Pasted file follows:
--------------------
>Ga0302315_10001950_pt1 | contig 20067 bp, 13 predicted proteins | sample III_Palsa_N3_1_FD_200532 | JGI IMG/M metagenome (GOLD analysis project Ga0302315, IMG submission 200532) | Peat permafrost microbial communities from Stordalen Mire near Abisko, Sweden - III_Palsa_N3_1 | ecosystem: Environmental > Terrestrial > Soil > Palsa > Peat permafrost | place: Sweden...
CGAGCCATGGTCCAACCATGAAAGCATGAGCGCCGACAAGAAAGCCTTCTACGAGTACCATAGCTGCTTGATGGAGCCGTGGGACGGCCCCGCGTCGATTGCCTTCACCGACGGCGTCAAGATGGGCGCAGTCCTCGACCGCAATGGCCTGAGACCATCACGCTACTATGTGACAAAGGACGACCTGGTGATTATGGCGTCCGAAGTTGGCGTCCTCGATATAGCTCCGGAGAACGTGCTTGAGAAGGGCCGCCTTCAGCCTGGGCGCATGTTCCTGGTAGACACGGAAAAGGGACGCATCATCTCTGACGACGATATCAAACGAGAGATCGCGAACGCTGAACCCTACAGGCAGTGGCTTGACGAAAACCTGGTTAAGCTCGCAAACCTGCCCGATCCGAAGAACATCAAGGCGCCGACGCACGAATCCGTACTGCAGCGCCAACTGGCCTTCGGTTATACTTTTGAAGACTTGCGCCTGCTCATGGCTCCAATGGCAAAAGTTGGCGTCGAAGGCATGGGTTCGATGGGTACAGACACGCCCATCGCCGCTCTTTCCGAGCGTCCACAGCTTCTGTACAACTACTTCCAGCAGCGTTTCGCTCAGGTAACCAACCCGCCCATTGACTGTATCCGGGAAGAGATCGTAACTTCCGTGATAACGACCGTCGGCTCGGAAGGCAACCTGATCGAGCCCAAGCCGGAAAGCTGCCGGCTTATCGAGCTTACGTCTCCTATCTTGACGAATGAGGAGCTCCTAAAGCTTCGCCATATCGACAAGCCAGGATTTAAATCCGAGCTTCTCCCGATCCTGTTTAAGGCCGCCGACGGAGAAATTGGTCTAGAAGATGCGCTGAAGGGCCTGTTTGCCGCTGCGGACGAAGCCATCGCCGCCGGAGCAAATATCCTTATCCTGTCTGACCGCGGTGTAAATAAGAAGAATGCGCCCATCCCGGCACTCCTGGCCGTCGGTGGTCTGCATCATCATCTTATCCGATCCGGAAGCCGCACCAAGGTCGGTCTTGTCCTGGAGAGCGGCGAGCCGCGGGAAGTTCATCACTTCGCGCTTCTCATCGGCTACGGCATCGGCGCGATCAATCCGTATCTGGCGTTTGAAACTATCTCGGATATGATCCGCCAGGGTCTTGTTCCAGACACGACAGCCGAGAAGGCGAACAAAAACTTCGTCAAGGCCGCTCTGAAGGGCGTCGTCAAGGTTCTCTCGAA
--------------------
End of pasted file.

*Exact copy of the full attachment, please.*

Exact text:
>Ga0302315_10001950_pt1 | contig 20067 bp, 13 predicted proteins | sample III_Palsa_N3_1_FD_200532 | JGI IMG/M metagenome (GOLD analysis project Ga0302315, IMG submission 200532) | Peat permafrost microbial communities from Stordalen Mire near Abisko, Sweden - III_Palsa_N3_1 | ecosystem: Environmental > Terrestrial > Soil > Palsa > Peat permafrost | place: Sweden...
CGAGCCATGGTCCAACCATGAAAGCATGAGCGCCGACAAGAAAGCCTTCTACGAGTACCATAGCTGCTTGATGGAGCCGTGGGACGGCCCCGCGTCGATTGCCTTCACCGACGGCGTCAAGATGGGCGCAGTCCTCGACCGCAATGGCCTGAGACCATCACGCTACTATGTGACAAAGGACGACCTGGTGATTATGGCGTCCGAAGTTGGCGTCCTCGATATAGCTCCGGAGAACGTGCTTGAGAAGGGCCGCCTTCAGCCTGGGCGCATGTTCCTGGTAGACACGGAAAAGGGACGCATCATCTCTGACGACGATATCAAACGAGAGATCGCGAACGCTGAACCCTACAGGCAGTGGCTTGACGAAAACCTGGTTAAGCTCGCAAACCTGCCCGATCCGAAGAACATCAAGGCGCCGACGCACGAATCCGTACTGCAGCGCCAACTGGCCTTCGGTTATACTTTTGAAGACTTGCGCCTGCTCATGGCTCCAATGGCAAAAGTTGGCGTCGAAGGCATGGGTTCGATGGGTACAGACACGCCCATCGCCGCTCTTTCCGAGCGTCCACAGCTTCTGTACAACTACTTCCAGCAGCGTTTCGCTCAGGTAACCAACCCGCCCATTGACTGTATCCGGGAAGAGATCGTAACTTCCGTGATAACGACCGTCGGCTCGGAAGGCAACCTGATCGAGCCCAAGCCGGAAAGCTGCCGGCTTATCGAGCTTACGTCTCCTATCTTGACGAATGAGGAGCTCCTAAAGCTTCGCCATATCGACAAGCCAGGATTTAAATCCGAGCTTCTCCCGATCCTGTTTAAGGCCGCCGACGGAGAAATTGGTCTAGAAGATGCGCTGAAGGGCCTGTTTGCCGCTGCGGACGAAGCCATCGCCGCCGGAGCAAATATCCTTATCCTGTCTGACCGCGGTGTAAATAAGAAGAATGCGCCCATCCCGGCACTCCTGGCCGTCGGTGGTCTGCATCATCATCTTATCCGATCCGGAAGCCGCACCAAGGTCGGTCTTGTCCTGGAGAGCGGCGAGCCGCGGGAAGTTCATCACTTCGCGCTTCTCATCGGCTACGGCATCGGCGCGATCAATCCGTATCTGGCGTTTGAAACTATCTCGGATATGATCCGCCAGGGTCTTGTTCCAGACACGACAGCCGAGAAGGCGAACAAAAACTTCGTCAAGGCCGCTCTGAAGGGCGTCGTCAAGGTTCTCTCGAA